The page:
With Mercedes dominating the turbo era of F1, the only realistic competition they face is from themselves. Over the past couple of seasons, Nico Rosberg and Lewis Hamilton, once good friends from their childhood days, are now the fiercest of rivals on track. The biggest example of their rivalry is the 2014 Belgian Grand Prix, when tensions between the two were at the peak. So here’s a look at some of the greatest F1 rivalries over the course of it’s existence.
The most recent great rivalry pitted the man who broke the Schumacher dominance of the early 21st century, against the next great German driver. Between the two of them, they have won 6 World Championships and have 74 wins. Their peak battles were from 2010-13, when Vettel won his 4 World Championships.
Ferrari had hoped that Alonso would be their man to spearhead them back to Championship glory in 2010, while Vettel would be the number one man of Red Bull. While the 2011 and 2013 seasons were dominated by the German, Alonso was the only driver who provided stiff competition in the early parts of the season, before Vettel would pull away.
However, the 2010 and 2012 season’s were a different matter altogether. Alonso was able to push a not as competitive Ferrari machine, well beyond its limits and was a constant threat to take the titles. Both were decided in the final race of the season, the 2010 even more dramatic as Hamilton and Webber were also involved in the championship battle. Yet it would be the German who’d win the race in 2010, to take his maiden title as Alonso would get caught behind Vitaly Petrov and would finish 4 points adrift of Vettel.
2012, it would once again go down to Brazil, with Vettel finishing sixth in a rain soaked race. While Alonso was able to finish on the podium, Vettel who suffered a slow stop 10 laps to the finish would charge his damaged Red bull (after crashing on the first lap) to sixth.
2014, both drivers were unable to get the best out of the Turbo Engines, despite the occasional battle, especially at Belgium. They would finish with 6 podiums between them in 2014. The rivalry is somewhat halted for now, as Vettel enjoyed a successful 2015 season with Ferrari, while Alonso is part of a struggling McLaren outfit. This was one of the best F1 rivalries in the 2010s era.
Nigel Mansell was by far the most successful British Driver in the 1980s and early 90s. While Senna’s rivalry with Prost and his friendship with Gerhard Berger are more prominently known, to some extent he did have a rivalry with Mansell over a few seasons, split into two groups. In 1985-87, Mansell and Senna were fairly established drivers, fighting for just outside the top 3 (4th and 5th ) in the drivers championship.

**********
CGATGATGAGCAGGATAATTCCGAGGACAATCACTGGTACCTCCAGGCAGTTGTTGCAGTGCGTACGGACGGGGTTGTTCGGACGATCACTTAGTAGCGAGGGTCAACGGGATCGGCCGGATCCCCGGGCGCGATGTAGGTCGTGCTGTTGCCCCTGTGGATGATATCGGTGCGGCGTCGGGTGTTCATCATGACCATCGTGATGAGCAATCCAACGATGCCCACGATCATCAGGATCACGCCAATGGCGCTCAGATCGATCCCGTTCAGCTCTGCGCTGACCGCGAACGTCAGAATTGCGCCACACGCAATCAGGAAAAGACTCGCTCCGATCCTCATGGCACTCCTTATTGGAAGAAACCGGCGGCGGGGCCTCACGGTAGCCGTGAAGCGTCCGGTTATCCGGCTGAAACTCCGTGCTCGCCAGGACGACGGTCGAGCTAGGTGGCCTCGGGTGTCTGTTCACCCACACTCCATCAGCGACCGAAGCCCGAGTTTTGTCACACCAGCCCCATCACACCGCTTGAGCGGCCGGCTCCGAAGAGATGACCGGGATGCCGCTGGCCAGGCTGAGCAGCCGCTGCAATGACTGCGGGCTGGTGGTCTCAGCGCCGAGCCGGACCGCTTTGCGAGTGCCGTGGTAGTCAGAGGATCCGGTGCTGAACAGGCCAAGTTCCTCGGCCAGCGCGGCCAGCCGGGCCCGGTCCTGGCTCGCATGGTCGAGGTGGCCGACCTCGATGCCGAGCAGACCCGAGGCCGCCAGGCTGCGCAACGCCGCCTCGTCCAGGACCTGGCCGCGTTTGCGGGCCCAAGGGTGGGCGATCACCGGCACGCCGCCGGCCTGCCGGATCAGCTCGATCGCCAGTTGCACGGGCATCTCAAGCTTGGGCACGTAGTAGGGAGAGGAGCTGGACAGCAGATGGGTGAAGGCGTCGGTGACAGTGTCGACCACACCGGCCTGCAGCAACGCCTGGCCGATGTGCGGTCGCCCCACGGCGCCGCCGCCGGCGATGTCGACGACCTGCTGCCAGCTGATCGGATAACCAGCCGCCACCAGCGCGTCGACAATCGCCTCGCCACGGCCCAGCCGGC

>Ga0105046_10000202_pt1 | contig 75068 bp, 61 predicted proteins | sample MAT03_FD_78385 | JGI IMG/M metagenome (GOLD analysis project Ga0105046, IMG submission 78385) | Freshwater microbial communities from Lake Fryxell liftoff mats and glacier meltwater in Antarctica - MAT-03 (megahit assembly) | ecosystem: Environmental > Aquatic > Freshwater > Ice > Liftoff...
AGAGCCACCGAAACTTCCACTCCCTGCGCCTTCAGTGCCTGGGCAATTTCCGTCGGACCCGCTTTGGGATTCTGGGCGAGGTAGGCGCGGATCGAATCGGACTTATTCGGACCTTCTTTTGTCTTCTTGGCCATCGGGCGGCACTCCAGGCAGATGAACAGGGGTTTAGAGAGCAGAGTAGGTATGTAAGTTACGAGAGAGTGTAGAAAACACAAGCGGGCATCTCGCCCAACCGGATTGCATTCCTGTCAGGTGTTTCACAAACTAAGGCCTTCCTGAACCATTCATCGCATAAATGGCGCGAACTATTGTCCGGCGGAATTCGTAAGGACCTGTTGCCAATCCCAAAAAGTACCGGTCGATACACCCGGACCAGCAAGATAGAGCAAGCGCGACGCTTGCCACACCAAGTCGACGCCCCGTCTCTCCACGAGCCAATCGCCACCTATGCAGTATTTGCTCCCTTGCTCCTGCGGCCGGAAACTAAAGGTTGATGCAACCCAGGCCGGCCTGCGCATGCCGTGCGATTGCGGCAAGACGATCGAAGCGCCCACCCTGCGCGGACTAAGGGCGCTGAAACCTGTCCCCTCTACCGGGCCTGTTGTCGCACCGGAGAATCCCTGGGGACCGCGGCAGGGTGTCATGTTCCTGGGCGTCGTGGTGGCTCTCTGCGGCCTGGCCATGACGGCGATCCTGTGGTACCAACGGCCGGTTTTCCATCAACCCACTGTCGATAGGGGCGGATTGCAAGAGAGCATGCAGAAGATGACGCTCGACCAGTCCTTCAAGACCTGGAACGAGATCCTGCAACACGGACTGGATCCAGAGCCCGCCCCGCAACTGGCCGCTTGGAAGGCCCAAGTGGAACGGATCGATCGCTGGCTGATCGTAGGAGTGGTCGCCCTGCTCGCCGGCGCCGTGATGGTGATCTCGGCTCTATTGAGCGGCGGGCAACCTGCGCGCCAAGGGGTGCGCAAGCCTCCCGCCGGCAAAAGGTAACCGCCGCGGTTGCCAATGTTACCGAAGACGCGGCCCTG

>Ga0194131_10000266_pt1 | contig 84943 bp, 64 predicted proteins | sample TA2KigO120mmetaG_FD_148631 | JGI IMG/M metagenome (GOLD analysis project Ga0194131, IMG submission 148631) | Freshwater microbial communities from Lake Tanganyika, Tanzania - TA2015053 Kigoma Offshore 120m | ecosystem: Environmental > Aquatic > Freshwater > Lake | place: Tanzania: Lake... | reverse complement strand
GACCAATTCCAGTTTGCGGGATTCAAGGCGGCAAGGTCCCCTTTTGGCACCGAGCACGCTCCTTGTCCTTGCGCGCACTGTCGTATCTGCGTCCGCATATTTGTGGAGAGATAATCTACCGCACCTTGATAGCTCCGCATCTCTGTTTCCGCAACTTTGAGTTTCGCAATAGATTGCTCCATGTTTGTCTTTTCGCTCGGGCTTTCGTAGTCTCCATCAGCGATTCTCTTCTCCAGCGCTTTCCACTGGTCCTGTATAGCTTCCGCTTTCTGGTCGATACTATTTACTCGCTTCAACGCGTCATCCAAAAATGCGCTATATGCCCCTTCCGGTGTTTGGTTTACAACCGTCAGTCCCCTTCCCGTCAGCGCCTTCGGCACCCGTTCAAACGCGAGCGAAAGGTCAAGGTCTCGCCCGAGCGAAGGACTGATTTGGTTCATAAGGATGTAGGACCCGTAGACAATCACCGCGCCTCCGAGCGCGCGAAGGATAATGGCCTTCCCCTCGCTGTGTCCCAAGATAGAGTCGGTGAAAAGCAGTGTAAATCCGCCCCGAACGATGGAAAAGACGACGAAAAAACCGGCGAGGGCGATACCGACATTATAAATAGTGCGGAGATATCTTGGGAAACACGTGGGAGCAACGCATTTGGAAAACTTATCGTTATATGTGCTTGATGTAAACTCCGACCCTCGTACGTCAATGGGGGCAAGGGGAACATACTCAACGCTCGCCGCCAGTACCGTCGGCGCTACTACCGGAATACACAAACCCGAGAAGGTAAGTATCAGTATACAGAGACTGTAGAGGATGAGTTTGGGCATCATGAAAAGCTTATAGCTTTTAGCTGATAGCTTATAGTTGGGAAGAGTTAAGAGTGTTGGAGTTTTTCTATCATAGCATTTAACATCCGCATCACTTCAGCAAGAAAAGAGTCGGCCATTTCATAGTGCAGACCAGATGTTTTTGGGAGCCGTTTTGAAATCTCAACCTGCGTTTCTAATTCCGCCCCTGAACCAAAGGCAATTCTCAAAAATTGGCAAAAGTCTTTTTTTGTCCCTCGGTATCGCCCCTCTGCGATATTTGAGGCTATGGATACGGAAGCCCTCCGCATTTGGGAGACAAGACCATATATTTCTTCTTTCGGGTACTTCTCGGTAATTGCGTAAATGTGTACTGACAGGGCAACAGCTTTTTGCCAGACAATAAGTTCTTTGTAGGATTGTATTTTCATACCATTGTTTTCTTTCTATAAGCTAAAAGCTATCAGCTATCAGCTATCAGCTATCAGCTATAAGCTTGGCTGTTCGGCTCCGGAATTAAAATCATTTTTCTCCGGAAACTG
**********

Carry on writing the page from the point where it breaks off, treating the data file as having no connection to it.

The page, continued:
86 and 87, Mansell would challenge for the title, finishing 2nd in both seasons, whilst Senna pushed a Lotus to respectable finishes throughout. They were much closer in the 87 season with Senna finishing 3rd.
The next few years would be dominated by the Prost and Senna rivalry. Mansell would also be struggling for the next 3 seasons, with the only bright side being a strong mid season run in the 1989 season.
When Mansell moved to Williams in the 91 season, it was a fairly successful period for the team. He would finish second in 1991, behind Senna before taking the championship in 1992 in a convincing manner. He was the first driver to win 9 races in a single year and it was an end to the rivalry, with Mansell only returning to Williams following the death of Senna
Stirling Moss is considered a F1 legend and the greatest driver to have never won the World Championship. He has won 16 races but never won the title. Fangio was the first F1 great, winning 5 titles with 4 constructors.
Both raced in an era when race participation was not guaranteed and there were around 10 races a season (compared to nearly double the amount today). From 1954 to 1958, they were the top drivers in the sport. Moss would always be finishing behind Fangio except for 1958. From 1954-57, Fangio was the number one driver, winning 3 consecutive drivers championships and Moss would be the runner up.
In 1955, When Mercedes entered the sport, Moss and Fangio were teammates in a dominating season, yet Moss would be far behind Fangio who was able to get the most out of the cars. In 1958, Stirling Moss for the only time in his career would be classified ahead of Fangio.
This, the first great rivalry, was a rivalry in a different league. The sport was not safe, the drivers were not assured of a drive in every race and they raced and experienced success with multiple teams. The Fangio-Moss battle was one of the earliest F1 rivalries in the sport.
From 1998-2001, the 4 seasons saw Schumacher and Hakkinen engage in a great on track rivalry. Both had been competing against each other since 1991. In Schumacher’s maiden championship season in 1994, while marred by inconsistency, Hakkinen was finishing on the podium in the races he finished.